Kyla McCallum’s paper Lexus UX 300e model is mind-bogglingly detailed. Just look at the tiny perforations in the leather seats, the tiny clock on the dashboard and the intricacy of the spindle grille.
But why did we decide to make a miniature version of our all-electric Lexus UX 300e out of paper? To qualify as a Takumi, or master craftsperson, Lexus engineers must be able to demonstrate their dexterity by folding an origami cat. Easy, you might think, until you realise that they must fold it with their non-dominant hand, and in under 90 seconds.
We decided to take this concept to the next level so, as a tribute to the craftsmanship in Lexus vehicles, we commissioned Scottish paper artist Kyla McCallum to build us a model car based on a 1:10 scale remote controlled car chassis, and made entirely from paper.
Japan, of course, has a long tradition of intricate paper art forms. Origami has been part of Japanese culture for 2,000 years, while the extremely delicate art of Kirie paper cutting has been practiced since the 7th century. Kirigami is essentially a mixture of the two. All these techniques have been incorporated into the finished paper replica.
Paper art isn’t a hobby for Kyla, who is based in London. She does this for a living and, unsurprisingly, she is extremely passionate about this humble material: “Paper’s so unassuming. You see it every day, but you don’t really notice it. But I love the fact that you can use it to create all these amazing shapes. Origami is a skill where you have to be precise and technical.”
The entire project took Kyla four months from initial design to the finished model, with the exterior of the car taking five-and-a-half weeks to build. The paper Lexus UX 300e is made up of 100 individual pieces of paper, each finely cut and folded. “When I ordered the paper and sat down to begin, I had a bit of panic”, says Kyla. “I realised how curved a lot of elements of the car are – it’s quite an unusual shape to recreate. It’s definitely one of the toughest projects I’ve worked on.”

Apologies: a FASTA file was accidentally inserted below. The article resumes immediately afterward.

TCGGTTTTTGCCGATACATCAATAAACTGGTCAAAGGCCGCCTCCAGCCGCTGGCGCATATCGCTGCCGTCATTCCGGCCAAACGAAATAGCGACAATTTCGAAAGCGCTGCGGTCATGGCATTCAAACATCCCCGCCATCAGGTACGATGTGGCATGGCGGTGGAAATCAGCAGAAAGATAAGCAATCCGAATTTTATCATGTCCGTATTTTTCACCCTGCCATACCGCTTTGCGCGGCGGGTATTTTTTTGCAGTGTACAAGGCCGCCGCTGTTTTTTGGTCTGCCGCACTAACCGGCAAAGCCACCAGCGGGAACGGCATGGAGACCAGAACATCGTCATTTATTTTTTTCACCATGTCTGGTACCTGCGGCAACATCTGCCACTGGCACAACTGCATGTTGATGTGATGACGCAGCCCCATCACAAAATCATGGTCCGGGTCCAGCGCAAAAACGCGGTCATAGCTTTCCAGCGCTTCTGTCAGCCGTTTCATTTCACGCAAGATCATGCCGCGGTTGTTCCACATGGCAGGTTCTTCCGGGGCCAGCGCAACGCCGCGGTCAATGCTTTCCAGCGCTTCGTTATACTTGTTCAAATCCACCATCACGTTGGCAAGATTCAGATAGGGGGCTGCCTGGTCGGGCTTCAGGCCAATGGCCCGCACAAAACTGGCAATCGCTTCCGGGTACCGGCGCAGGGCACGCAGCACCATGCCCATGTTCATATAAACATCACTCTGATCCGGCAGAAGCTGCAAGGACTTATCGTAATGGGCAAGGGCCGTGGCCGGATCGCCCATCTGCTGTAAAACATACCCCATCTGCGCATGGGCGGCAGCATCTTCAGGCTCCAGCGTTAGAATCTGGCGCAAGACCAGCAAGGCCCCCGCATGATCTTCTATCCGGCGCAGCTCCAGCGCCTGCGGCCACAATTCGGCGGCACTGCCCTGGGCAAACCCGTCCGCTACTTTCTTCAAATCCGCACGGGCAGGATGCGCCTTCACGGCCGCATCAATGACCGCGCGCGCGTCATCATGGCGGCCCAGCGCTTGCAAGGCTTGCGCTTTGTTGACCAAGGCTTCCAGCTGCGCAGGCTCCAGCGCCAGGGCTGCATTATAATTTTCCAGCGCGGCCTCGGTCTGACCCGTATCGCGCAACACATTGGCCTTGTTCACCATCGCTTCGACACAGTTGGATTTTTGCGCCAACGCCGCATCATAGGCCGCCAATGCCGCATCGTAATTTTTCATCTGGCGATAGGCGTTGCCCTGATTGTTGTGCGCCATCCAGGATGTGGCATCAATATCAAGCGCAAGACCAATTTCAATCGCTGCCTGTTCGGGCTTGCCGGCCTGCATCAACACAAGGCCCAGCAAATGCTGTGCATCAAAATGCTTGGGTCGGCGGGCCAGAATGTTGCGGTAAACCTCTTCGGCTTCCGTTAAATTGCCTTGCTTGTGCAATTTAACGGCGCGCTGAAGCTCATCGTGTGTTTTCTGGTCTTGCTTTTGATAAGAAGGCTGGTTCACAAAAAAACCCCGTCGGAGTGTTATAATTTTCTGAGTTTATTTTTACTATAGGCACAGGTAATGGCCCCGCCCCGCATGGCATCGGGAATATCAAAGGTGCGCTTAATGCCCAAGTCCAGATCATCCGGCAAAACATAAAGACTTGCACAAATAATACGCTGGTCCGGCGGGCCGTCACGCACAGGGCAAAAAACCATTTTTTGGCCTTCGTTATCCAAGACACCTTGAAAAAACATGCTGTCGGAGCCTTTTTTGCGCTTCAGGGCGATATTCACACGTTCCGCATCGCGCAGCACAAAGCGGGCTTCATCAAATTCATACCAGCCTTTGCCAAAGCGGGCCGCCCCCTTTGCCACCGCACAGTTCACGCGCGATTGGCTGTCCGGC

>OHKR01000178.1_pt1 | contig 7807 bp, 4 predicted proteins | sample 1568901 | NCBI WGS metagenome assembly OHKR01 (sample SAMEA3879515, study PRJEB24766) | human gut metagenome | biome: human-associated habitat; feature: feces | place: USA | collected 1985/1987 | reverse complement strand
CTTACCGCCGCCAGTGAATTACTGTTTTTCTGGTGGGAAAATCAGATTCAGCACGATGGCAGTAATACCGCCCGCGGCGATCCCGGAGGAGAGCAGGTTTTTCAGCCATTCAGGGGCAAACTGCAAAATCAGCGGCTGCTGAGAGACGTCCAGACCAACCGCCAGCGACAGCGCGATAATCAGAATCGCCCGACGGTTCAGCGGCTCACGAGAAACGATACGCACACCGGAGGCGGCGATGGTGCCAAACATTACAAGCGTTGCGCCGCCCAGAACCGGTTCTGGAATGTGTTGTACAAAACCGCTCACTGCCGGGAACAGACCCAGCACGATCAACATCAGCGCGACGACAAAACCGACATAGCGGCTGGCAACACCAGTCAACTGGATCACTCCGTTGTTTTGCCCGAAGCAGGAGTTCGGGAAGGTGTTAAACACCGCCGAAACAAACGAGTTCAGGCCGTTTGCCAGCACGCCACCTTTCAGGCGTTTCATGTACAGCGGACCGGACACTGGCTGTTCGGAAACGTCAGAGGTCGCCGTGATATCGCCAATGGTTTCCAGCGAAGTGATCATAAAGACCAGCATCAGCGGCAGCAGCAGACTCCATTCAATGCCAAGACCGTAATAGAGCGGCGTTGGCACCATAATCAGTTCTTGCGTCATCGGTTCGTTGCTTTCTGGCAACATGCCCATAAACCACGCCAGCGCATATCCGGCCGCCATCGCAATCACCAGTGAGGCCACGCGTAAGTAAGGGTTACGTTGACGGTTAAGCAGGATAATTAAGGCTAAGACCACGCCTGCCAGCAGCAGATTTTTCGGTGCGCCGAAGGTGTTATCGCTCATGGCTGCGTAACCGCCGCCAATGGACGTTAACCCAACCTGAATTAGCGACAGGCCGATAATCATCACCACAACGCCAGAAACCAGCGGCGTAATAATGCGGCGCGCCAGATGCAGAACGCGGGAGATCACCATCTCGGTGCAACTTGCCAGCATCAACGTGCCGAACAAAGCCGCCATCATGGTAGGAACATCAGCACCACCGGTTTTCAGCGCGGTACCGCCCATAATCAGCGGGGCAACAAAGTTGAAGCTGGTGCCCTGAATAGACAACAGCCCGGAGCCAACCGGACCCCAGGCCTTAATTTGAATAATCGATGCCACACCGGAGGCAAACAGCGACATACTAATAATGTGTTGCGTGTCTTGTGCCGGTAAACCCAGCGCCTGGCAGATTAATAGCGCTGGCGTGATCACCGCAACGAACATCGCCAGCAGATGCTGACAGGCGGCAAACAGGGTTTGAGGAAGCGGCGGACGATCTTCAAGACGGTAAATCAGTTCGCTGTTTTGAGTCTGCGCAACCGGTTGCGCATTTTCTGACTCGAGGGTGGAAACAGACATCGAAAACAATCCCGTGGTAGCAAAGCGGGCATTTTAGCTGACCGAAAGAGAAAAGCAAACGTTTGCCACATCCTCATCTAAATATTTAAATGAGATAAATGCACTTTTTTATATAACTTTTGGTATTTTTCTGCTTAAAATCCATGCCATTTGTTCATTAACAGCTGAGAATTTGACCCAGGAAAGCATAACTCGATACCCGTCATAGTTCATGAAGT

Kyla used FSC Certified 120gsm paper, which is quite thin while also being strong enough to allow for all the curved elements of the model. While paper cutting, or Kirie as it is known in Japan, was a key technique in creating the Paper Lexus UX, there were other complex methods too.
“The grille was made using Kirigami, which I don’t get to use so often. ”, explains Kyla, “I had to lightly score the paper to create the folds that go up and down the grille.”
Due to the lack of space around the remote-controlled car chassis, the paper Lexus UX 300e’s interior was separate to the car itself. About the size of a shoe box, this is where the tiny details really come into play. Look closely and you can see a start button and even minute ‘stitching’ on the gear selector.
It was made using a variety of different textured papers to mimic the fabrics in the real car, while the tiny perforations in the seats were created by hand using a tool called an awl.
“For the interior it was quite tricky deciding what size to make it, and I had to tweak it quite a lot because there were so many tiny little details. The wheel was the trickiest part and was made by scoring many concentric circles, then cutting a star shape with a scalpel in the centre and curling each strip around to give it the 3D shape,” Kyla reveals.
If you have a paper car, then you need a paper city for it to drive around too, complete with miniature charging point for the UX 300e. For the buildings, 300-gram paper was used along with origami folding techniques to create a variety of different textures. “The city is more purist origami, as I’ve created several sections with folded patterns and creasing.”
What do you think to the Paper Lexus UX 300e? Have you created any masterpieces from paper? Let us know in the comments below.